(August 6, 2013) --Researchers at The University of Texas at San Antonio (UTSA) and Southwest Research Institute (SwRI) jointly announce they are investing $200,000 in new research to develop a low-cost method to treat flow-back water following hydraulic fracturing. Over the next year, the researchers will optimize an inexpensive charcoal product called biochar for the water treatment solution. It will be tested on water samples from the Eagle Ford Shale.
Flow-back water treatment is currently a critical sustainability issue for the oil and gas industry. By sheer volume, flow-back water is expensive to treat because a single well can require one to five million gallons of fracking fluid. Environmental factors also must be considered because flow-back water includes salts, hydrocarbons and heavy metals, making it unsafe for disposal on land and in streams.
UTSA mechanical engineering faculty member Zhigang Feng and SwRI senior research scientist Maoqi Feng believe that they can alter biochar derived from wood chips to create an economical and environmentally friendly solution. Produced from pyrolysis of biomass, biochar is a stable charcoal-like solid that attracts and retains water, absorbing up impurities such as hydrocarbons, organics, biocides and certain inorganic metal ions.
Over the course of the study, the researchers will isolate, prepare and characterize the biochar; test the biochar on flow-back water samples from the Eagle Ford shale; develop computer models of the biochar water treatment system; and assess the biochar's performance for possible improvements.
If successful, they expect the biochar treatment to be the second step of a two-step water purification process. The first step would include filtration to remove the solids in the water remaining from the fracking process. The treated water would then be ready for re-use or safe disposal.
The Connect Program, an annual UTSA-SwRI joint funding initiative, was established in 2010 to stimulate inter-organizational research between UTSA scholars and SwRI investigators in fields such as advanced materials, chemistry and chemical engineering, energy, the environment, security and manufacturing.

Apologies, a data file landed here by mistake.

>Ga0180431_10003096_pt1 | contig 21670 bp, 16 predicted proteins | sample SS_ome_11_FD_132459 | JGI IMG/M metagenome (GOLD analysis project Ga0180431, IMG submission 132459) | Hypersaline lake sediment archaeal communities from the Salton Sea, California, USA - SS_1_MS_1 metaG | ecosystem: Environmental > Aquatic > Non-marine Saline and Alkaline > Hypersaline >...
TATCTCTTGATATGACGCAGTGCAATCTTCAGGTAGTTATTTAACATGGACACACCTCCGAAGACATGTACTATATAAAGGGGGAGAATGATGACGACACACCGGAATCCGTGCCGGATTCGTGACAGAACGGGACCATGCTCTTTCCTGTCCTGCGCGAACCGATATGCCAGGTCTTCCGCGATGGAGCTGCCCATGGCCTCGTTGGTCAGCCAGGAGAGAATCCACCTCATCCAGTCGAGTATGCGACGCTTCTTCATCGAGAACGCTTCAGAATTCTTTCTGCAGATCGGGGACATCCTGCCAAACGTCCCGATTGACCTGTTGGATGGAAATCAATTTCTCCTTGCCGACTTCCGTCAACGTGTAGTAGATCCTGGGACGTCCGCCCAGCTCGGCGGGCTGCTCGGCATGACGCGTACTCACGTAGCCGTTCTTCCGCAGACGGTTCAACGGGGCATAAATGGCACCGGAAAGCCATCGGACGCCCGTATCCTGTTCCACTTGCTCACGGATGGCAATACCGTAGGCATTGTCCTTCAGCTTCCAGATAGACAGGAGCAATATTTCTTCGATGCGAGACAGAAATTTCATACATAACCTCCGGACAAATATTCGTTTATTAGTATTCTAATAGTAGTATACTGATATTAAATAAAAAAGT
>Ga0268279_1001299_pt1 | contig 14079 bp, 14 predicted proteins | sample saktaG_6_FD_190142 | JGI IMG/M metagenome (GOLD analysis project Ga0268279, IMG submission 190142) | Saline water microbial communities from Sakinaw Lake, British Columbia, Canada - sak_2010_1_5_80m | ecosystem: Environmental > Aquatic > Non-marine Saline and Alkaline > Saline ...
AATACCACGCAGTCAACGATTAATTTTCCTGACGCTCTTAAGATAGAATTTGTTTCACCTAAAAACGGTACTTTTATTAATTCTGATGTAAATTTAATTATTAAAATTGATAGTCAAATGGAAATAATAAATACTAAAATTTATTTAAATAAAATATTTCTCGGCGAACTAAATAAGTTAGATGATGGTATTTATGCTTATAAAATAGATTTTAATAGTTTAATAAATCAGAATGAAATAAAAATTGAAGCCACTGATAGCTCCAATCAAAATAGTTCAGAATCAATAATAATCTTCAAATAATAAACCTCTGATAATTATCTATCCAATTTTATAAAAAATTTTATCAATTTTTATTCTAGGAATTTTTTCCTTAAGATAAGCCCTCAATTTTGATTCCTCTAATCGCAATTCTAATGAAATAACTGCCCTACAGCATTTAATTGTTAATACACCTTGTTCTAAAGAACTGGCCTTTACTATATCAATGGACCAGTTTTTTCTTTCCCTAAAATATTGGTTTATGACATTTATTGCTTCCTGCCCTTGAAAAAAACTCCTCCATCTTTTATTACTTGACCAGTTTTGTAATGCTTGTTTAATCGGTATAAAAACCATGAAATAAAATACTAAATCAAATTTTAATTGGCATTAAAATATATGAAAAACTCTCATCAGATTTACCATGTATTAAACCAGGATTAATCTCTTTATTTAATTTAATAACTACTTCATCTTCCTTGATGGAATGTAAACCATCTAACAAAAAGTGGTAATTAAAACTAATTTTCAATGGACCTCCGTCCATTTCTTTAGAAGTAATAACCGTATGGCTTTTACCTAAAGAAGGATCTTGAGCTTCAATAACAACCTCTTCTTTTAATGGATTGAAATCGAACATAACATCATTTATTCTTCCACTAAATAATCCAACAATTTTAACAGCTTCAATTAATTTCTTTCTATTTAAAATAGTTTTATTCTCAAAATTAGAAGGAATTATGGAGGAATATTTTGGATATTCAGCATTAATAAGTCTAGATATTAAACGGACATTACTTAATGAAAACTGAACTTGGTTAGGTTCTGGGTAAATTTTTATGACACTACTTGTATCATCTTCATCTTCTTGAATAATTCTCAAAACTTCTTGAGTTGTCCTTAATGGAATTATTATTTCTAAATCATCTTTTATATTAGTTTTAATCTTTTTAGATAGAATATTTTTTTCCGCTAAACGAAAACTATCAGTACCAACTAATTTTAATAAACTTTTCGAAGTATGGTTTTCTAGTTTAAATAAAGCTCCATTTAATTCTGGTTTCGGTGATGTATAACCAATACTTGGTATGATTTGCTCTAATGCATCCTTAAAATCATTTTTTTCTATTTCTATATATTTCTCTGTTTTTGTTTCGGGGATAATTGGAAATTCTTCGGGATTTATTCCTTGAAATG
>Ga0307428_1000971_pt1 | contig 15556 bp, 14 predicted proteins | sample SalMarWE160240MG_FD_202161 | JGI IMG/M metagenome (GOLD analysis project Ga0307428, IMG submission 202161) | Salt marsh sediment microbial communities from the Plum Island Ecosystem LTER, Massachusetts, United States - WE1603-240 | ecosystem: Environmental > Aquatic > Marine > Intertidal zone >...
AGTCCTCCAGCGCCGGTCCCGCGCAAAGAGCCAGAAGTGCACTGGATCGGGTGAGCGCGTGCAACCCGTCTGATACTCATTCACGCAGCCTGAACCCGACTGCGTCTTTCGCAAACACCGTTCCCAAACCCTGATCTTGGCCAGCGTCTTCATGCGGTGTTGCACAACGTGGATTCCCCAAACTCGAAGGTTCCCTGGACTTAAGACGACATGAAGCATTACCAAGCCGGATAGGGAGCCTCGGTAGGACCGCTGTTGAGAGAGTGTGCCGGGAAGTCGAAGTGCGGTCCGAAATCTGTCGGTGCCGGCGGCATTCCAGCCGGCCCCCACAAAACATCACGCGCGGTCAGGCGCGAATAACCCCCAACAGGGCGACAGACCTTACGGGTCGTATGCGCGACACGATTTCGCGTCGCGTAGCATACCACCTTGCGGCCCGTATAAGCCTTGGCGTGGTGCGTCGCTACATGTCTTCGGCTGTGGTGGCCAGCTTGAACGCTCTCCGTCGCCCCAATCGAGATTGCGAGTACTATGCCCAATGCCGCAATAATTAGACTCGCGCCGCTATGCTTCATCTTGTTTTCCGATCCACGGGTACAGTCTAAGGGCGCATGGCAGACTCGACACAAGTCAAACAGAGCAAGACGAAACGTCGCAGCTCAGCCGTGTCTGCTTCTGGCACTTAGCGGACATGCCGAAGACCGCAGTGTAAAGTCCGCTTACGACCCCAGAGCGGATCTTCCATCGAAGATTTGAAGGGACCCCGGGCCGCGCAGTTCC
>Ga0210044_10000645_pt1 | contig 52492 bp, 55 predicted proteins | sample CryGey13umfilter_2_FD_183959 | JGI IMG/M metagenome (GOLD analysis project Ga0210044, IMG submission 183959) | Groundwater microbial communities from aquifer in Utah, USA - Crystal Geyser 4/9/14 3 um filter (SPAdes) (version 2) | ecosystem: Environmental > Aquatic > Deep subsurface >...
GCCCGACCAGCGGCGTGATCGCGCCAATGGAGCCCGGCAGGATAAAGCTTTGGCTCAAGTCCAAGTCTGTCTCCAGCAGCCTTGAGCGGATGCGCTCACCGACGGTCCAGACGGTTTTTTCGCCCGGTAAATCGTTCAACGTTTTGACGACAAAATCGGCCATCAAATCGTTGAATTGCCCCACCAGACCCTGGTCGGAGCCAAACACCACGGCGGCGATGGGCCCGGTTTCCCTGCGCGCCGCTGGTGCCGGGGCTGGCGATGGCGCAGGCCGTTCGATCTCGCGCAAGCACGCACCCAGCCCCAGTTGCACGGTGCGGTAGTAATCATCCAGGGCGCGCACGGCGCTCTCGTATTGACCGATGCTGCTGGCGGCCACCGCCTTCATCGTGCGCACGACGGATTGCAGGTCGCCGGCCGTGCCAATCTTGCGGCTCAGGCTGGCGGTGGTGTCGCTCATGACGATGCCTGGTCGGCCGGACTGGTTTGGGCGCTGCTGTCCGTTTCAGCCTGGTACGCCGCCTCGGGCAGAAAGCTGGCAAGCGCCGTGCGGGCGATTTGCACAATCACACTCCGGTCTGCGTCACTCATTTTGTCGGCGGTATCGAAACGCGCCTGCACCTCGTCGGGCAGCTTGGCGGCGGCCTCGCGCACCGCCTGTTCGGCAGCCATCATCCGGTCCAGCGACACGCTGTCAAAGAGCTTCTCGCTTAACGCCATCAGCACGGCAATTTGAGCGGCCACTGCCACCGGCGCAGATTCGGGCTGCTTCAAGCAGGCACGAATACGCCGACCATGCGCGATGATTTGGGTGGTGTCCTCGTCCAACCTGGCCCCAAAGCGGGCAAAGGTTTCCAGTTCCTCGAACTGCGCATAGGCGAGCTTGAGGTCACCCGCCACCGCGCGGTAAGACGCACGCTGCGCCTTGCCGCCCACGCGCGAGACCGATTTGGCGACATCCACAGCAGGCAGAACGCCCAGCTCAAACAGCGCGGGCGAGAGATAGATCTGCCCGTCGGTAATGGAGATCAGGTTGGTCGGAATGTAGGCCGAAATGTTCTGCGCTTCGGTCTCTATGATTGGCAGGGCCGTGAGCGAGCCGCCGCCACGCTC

The University of Texas at San Antonio (UTSA) is an emerging Tier One research institution specializing in health, energy, security, sustainability, and human and social development. With nearly 31,000 students, it is the largest university in the San Antonio metropolitan region. UTSA advances knowledge through research and discovery, teaching and learning, community engagement and public service. The university embraces multicultural traditions and serves as a center for intellectual and creative resources as well as a catalyst for socioeconomic development and the commercialization of intellectual property – for Texas, the nation and the world.
This high school student exhibit features images, videos, interviews and writings that the students learned about while participating in "The Will to Adorn: African American Dress and the Aesthetics of Identity."
Institute of Texan Cultures, Hemisfair Campus
UTSA has a greater focus in 2018 to serve the local community. Learn the many opportunities you can get involved.
Student Union, 1st floor corridor, Main Campus
Come meet STEM recruiters in person from companies across the nation that have full-time, part-time and/or internship opportunities.
Convocation Center, Main Campus
The summit is an opportunity to create an open forum for the community to share ideas and perspectives on civic engagement.
H-E-B University Center Ballroom (HUC 1.104), Main Campus
Meet recruiters in person from companies across the nation that have full-time and/or internship opportunities. Professional dress required.
Convocation Center, Main Campus
New exhibit of Latino and Latina artists is curated by Arturo Infante Almeida, art specialist and curator for the UTSA Art Collection. Opening Reception is Feb. 8; exhibit runs through June 10.
Centro de Artes Gallery, 102 S. Santa Rosa, San Antonio
The UTSA commnity is encouraged to get involved in this city-wide initiative to clean up the San Antonio area waterways. Roadsrunners will be cleaning up Maverick Creek on the west side of Main Campus.
Maverick Creek, Main Campus
Ron Ellis conducts the student instrumental ensemble in a free concert that is open to the public.
Arts Building, Recital Hall (ARTS 2.03.02), Main Campus
The University of Texas at San Antonio is dedicated to the advancement of knowledge through research and discovery, teaching and learning, community engagement and public service. As an institution of access and excellence, UTSA embraces multicultural traditions and serves as a center for intellectual and creative resources as well as a catalyst for socioeconomic development and the commercialization of intellectual property - for Texas, the nation and the world.
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